The Australian Trust Index – Banking 2018 showed that 36 per cent of respondents trust their bank has their best interests at heart, in comparison to only 21 per cent who believe all banks consider their customers’ best interests. Forty-nine per cent also indicated they trusted their own bank to keep its promises, while just 26 per cent believed banks in general kept their promises.
“The way forward to rebuild reputation and trust in today’s business world is far more about communities and relationships and far less about transactions,” said Andy Bateman, Monitor Deloitte strategy partner and a key author of the Deloitte Trust Management Model.
The survey indicated that although there is no suggestion that consumers do not trust banks to keep their money, perceived trustworthiness will play a greater role moving forward in their decision on who they choose to bank with.
The inaugural survey was conducted to gain a better understanding of the issues affecting trust towards the banking sector, the idea being to offer banks information that may assist them when devising effective strategies to rebuild reputation and trust among their customers in the wake of the royal commission.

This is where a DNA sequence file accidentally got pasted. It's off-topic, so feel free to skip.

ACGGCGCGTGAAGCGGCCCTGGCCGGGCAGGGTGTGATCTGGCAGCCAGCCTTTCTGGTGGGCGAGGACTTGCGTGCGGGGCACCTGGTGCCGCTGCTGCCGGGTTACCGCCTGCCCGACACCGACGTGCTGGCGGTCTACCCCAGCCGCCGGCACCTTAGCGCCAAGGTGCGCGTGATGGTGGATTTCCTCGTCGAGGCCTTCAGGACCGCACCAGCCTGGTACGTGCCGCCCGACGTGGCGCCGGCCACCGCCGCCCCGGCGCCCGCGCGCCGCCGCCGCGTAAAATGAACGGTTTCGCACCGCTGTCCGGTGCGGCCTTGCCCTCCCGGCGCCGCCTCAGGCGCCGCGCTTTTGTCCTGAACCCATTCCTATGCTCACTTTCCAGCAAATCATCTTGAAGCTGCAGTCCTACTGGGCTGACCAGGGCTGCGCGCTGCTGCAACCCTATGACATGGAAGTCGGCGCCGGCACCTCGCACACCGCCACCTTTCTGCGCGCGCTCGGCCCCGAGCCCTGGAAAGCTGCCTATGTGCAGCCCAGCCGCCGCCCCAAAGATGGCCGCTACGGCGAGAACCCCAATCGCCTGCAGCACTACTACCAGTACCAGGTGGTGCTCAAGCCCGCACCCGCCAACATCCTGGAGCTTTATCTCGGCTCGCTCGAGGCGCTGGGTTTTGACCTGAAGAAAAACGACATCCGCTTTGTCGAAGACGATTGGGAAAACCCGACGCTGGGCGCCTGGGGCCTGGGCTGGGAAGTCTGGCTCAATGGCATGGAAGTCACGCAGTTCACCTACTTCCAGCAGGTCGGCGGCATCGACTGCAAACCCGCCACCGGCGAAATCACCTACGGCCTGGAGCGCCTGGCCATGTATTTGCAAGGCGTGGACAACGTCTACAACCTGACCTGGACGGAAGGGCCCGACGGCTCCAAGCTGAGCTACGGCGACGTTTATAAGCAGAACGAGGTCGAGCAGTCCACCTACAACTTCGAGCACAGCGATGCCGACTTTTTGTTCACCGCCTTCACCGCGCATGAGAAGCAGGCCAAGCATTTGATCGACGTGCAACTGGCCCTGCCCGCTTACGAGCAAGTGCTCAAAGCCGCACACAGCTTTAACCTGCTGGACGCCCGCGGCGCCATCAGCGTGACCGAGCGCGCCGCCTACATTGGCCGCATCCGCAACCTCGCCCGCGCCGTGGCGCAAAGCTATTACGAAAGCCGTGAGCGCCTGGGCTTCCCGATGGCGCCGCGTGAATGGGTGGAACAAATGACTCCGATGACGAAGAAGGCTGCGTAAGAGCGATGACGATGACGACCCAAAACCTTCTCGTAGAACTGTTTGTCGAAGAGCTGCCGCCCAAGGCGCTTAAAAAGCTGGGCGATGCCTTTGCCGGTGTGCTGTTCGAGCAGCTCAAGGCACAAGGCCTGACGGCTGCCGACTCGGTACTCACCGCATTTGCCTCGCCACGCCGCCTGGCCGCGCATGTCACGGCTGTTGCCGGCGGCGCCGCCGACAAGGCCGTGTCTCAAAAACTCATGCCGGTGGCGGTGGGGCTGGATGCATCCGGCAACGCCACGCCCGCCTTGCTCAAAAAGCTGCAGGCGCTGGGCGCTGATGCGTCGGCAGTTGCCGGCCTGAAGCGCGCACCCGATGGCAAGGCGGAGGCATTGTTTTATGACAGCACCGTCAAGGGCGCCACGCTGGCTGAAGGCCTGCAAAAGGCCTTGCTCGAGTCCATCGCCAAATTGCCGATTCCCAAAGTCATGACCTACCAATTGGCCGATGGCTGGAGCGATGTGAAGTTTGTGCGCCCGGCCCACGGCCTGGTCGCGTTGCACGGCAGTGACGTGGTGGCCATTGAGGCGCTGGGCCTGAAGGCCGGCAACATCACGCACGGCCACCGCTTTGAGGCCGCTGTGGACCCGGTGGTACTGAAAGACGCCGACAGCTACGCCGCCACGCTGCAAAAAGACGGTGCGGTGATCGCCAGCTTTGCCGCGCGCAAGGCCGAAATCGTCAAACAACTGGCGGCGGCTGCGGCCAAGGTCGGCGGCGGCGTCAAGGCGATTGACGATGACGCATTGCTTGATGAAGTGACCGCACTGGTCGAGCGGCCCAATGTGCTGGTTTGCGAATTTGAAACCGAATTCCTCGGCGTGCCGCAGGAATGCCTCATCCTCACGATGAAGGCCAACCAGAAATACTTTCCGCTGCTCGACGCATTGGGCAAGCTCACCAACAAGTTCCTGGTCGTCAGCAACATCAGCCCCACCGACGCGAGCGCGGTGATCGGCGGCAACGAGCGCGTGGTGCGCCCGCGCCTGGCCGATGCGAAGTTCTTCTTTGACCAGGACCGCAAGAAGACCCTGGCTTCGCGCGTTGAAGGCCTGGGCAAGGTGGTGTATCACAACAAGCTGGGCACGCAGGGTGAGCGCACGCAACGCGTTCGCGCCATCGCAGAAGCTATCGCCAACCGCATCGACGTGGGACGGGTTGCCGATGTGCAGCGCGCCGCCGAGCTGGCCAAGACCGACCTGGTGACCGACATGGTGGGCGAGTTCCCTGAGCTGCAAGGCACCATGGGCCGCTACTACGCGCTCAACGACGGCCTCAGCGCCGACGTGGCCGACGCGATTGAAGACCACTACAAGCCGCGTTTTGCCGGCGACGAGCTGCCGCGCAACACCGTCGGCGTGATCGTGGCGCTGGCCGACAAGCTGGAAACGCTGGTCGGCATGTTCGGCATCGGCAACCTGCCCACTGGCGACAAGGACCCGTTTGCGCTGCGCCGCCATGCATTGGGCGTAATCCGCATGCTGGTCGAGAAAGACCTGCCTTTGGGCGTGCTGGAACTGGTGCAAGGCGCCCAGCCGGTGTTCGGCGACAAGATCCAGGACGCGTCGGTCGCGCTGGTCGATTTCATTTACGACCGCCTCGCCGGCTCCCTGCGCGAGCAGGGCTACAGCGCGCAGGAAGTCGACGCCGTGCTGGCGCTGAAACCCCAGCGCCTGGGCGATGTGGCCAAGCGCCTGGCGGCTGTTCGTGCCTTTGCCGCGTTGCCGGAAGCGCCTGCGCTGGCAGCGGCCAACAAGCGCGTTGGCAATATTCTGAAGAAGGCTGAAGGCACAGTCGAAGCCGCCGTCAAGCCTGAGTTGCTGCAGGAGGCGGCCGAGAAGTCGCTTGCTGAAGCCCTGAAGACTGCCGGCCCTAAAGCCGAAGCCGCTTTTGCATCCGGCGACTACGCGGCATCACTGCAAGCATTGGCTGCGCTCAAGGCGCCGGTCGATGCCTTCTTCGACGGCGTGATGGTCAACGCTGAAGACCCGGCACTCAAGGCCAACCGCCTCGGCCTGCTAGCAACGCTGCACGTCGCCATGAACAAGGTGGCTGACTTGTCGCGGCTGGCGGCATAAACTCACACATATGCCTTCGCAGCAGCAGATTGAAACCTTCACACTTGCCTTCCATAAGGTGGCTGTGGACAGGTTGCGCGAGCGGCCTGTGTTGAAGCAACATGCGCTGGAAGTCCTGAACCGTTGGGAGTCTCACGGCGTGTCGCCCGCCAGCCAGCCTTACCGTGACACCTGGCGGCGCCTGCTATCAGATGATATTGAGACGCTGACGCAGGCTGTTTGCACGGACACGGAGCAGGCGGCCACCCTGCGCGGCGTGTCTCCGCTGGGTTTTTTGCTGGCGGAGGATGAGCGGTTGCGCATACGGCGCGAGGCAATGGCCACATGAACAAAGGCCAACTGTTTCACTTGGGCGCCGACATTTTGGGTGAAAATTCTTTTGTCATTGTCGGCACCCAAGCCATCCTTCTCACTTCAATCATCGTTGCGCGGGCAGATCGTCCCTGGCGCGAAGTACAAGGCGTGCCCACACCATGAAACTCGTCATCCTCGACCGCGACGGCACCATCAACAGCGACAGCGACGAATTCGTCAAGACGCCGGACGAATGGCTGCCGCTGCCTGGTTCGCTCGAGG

“These results and those of the full index are particularly valuable given that culture and conduct will both get a very hard edge in the strengthened regulatory environment mooted by Commissioner Hayne, who has signalled a greater role for the judiciary in ensuring accountability for significant and systemic poor conduct,” said Willem Punt, conduct, governance and compliance partner and author of the Deloitte Trust Index.